I Couldn’t Love You More by Esther Freud

A Magdalene Laundry looms over three generations of mothers navigating life and loss.

In her new novel, I Couldn’t Love You More, prizewinning author Esther Freud — great-granddaughter of Sigmund and daughter of painter Lucian — weaves a multi-generational tale of love, loss, and motherhood spanning 52 years. Aoife and Cash Kelly marry in 1939 and run a pub together in London before moving to a farm in Ireland. Aoife is a dutiful wife and compassionate mother who lives in the shadow of her cantankerous, no-nonsense husband.

Twenty years later, Aoife and Cash’s 18-year-old daughter, Rosaleen, can’t wait to leave St. Joseph’s boarding school — which her parents forced her to attend — for London, where she meets sculptor Felix Lichtman. Although he is more than twice her age, the two embark on a sensual affair, and Rosaleen quickly falls in love: “He’d woken her, changed her, shown her how it felt to be alive.”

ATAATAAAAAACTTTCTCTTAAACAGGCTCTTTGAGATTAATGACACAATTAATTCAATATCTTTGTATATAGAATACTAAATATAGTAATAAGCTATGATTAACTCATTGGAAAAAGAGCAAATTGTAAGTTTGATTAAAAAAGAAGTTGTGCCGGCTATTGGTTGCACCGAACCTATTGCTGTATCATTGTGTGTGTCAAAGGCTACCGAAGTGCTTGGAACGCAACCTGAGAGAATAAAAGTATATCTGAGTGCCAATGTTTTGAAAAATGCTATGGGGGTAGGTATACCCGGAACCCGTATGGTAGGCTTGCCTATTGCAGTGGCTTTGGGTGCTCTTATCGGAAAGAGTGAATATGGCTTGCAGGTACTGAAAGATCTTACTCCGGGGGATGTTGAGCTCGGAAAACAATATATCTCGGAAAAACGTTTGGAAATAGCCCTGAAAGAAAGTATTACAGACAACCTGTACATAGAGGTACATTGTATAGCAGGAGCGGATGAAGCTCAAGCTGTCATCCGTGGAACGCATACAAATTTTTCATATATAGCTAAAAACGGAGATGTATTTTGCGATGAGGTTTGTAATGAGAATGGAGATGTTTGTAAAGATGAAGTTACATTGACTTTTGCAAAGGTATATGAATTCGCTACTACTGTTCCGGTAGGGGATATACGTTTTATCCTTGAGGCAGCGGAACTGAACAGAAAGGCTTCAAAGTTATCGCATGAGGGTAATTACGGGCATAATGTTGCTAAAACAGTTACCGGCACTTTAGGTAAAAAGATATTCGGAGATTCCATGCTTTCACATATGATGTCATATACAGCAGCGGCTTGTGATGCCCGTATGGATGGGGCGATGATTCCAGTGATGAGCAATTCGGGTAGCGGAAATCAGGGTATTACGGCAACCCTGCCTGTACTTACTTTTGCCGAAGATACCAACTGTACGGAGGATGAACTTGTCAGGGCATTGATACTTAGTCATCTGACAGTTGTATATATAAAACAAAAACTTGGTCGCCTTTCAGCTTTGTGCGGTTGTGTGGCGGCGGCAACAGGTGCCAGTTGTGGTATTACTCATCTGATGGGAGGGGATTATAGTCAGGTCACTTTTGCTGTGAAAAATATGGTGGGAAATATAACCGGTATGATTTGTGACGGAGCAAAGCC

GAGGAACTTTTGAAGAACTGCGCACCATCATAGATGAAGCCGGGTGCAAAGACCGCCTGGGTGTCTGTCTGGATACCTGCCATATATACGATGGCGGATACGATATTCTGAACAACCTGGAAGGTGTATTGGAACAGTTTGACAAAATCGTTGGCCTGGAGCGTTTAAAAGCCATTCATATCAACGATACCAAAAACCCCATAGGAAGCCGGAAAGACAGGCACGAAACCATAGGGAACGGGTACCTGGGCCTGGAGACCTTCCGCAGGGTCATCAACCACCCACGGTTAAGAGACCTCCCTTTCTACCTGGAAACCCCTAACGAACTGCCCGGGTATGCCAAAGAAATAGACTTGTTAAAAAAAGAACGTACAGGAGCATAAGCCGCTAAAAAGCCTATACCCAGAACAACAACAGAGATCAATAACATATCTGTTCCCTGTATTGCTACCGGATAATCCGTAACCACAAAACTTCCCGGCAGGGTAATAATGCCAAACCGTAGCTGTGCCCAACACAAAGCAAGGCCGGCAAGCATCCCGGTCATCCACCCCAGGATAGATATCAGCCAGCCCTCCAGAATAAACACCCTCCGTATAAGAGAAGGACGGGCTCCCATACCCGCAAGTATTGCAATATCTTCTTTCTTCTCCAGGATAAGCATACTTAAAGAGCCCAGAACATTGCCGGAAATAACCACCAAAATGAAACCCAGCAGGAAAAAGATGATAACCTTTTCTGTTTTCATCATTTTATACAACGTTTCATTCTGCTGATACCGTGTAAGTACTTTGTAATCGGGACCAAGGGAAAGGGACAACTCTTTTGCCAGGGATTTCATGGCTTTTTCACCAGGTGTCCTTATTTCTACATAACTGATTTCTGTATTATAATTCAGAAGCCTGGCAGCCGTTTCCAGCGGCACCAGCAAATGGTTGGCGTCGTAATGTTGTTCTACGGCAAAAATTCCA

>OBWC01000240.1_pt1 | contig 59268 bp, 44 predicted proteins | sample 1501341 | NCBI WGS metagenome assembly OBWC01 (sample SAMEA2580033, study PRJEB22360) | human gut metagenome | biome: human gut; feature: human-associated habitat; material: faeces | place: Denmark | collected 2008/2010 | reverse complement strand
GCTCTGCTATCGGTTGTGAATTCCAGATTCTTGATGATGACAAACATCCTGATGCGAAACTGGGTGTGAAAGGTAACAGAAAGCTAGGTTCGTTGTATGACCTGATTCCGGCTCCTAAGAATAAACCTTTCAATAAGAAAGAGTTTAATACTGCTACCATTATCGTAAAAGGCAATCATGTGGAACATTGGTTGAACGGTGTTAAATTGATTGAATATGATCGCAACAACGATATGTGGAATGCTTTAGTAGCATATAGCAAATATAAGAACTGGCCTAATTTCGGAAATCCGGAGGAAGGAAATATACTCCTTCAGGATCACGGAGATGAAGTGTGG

Felix is thrilled when she gets pregnant, telling her, “I couldn’t love you more.” But when a tragedy pulls him from Rosaleen’s life, she suddenly finds herself unmarried and on her own without a plan. How will she possibly have and raise a baby by herself?

Aoife realizes her daughter’s secret when Rosaleen comes home for Christmas. Yet the older woman doesn’t say a word about it and is glad when Rosaleen doesn’t either and returns to London. Although she feels guilty for hoping Rosaleen loses the baby and asks God for forgiveness, Aoife believes her first duty is to Cash, who’d want nothing to do with an unwed, pregnant daughter.

Read the rest of my review at Washington Independent Review of Books.

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